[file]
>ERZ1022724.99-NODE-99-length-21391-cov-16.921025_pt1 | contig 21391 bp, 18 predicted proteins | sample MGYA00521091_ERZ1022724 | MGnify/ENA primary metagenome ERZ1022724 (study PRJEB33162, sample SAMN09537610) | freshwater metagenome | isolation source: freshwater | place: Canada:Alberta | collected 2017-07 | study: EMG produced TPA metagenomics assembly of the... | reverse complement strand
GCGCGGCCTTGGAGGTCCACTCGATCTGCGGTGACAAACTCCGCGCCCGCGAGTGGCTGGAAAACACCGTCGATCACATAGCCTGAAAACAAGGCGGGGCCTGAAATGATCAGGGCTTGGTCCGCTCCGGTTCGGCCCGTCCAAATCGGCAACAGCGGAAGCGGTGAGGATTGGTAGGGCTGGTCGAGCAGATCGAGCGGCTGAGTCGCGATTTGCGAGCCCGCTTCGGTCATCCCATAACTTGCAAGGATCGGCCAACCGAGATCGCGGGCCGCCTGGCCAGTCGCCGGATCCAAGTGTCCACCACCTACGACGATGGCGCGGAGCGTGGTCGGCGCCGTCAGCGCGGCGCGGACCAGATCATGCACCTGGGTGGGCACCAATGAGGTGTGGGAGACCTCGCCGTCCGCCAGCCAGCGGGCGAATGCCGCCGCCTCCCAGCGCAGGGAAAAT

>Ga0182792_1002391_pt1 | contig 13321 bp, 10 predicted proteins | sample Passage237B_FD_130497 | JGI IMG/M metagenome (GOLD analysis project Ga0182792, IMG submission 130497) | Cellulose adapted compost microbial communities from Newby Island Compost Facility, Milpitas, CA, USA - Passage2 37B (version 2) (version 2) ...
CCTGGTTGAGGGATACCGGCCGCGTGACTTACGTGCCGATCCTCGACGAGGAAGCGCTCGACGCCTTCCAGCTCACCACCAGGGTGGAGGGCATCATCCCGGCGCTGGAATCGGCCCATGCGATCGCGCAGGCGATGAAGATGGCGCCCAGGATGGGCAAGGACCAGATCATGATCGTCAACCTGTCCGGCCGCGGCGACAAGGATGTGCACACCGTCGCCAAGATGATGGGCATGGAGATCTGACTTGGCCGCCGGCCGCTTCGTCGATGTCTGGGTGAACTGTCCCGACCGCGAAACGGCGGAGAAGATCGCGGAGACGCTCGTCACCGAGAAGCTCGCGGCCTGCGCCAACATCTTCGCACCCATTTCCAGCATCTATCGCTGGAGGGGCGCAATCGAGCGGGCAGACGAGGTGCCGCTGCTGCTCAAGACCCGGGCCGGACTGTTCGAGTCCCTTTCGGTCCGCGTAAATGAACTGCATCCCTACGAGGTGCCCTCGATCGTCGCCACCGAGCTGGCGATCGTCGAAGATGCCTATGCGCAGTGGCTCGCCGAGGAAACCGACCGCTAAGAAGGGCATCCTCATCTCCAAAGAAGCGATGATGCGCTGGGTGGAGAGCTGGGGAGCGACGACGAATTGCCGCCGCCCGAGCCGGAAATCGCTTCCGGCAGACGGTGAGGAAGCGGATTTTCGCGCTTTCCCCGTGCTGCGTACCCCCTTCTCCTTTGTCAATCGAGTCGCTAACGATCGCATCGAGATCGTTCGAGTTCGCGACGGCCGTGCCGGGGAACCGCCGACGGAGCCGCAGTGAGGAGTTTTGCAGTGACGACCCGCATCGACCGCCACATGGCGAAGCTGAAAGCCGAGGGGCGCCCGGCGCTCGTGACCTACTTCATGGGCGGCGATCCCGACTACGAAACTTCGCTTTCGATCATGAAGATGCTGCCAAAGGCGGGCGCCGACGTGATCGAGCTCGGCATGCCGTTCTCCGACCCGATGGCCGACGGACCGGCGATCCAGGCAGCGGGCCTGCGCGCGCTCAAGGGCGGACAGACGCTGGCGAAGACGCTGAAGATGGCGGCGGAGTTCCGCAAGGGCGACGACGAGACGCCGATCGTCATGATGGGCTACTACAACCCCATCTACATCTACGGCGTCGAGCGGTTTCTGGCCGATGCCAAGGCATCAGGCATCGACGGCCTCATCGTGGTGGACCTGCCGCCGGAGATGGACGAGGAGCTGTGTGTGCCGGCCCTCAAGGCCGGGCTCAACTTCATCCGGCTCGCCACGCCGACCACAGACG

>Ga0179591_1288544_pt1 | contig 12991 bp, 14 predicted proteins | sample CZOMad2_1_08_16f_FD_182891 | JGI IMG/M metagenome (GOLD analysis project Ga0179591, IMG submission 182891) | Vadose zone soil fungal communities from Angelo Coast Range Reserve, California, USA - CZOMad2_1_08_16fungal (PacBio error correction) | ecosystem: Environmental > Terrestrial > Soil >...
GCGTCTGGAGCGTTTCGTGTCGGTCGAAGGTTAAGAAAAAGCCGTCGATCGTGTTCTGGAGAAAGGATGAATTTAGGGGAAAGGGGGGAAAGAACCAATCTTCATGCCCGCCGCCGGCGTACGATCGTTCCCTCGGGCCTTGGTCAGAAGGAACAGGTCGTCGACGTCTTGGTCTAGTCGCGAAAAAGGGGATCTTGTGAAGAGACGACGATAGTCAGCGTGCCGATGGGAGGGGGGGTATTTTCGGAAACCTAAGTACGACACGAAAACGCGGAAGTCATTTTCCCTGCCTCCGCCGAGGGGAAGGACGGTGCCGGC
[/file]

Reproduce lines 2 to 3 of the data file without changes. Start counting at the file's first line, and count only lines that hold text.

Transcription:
GCGCGGCCTTGGAGGTCCACTCGATCTGCGGTGACAAACTCCGCGCCCGCGAGTGGCTGGAAAACACCGTCGATCACATAGCCTGAAAACAAGGCGGGGCCTGAAATGATCAGGGCTTGGTCCGCTCCGGTTCGGCCCGTCCAAATCGGCAACAGCGGAAGCGGTGAGGATTGGTAGGGCTGGTCGAGCAGATCGAGCGGCTGAGTCGCGATTTGCGAGCCCGCTTCGGTCATCCCATAACTTGCAAGGATCGGCCAACCGAGATCGCGGGCCGCCTGGCCAGTCGCCGGATCCAAGTGTCCACCACCTACGACGATGGCGCGGAGCGTGGTCGGCGCCGTCAGCGCGGCGCGGACCAGATCATGCACCTGGGTGGGCACCAATGAGGTGTGGGAGACCTCGCCGTCCGCCAGCCAGCGGGCGAATGCCGCCGCCTCCCAGCGCAGGGAAAAT

>Ga0182792_1002391_pt1 | contig 13321 bp, 10 predicted proteins | sample Passage237B_FD_130497 | JGI IMG/M metagenome (GOLD analysis project Ga0182792, IMG submission 130497) | Cellulose adapted compost microbial communities from Newby Island Compost Facility, Milpitas, CA, USA - Passage2 37B (version 2) (version 2) ...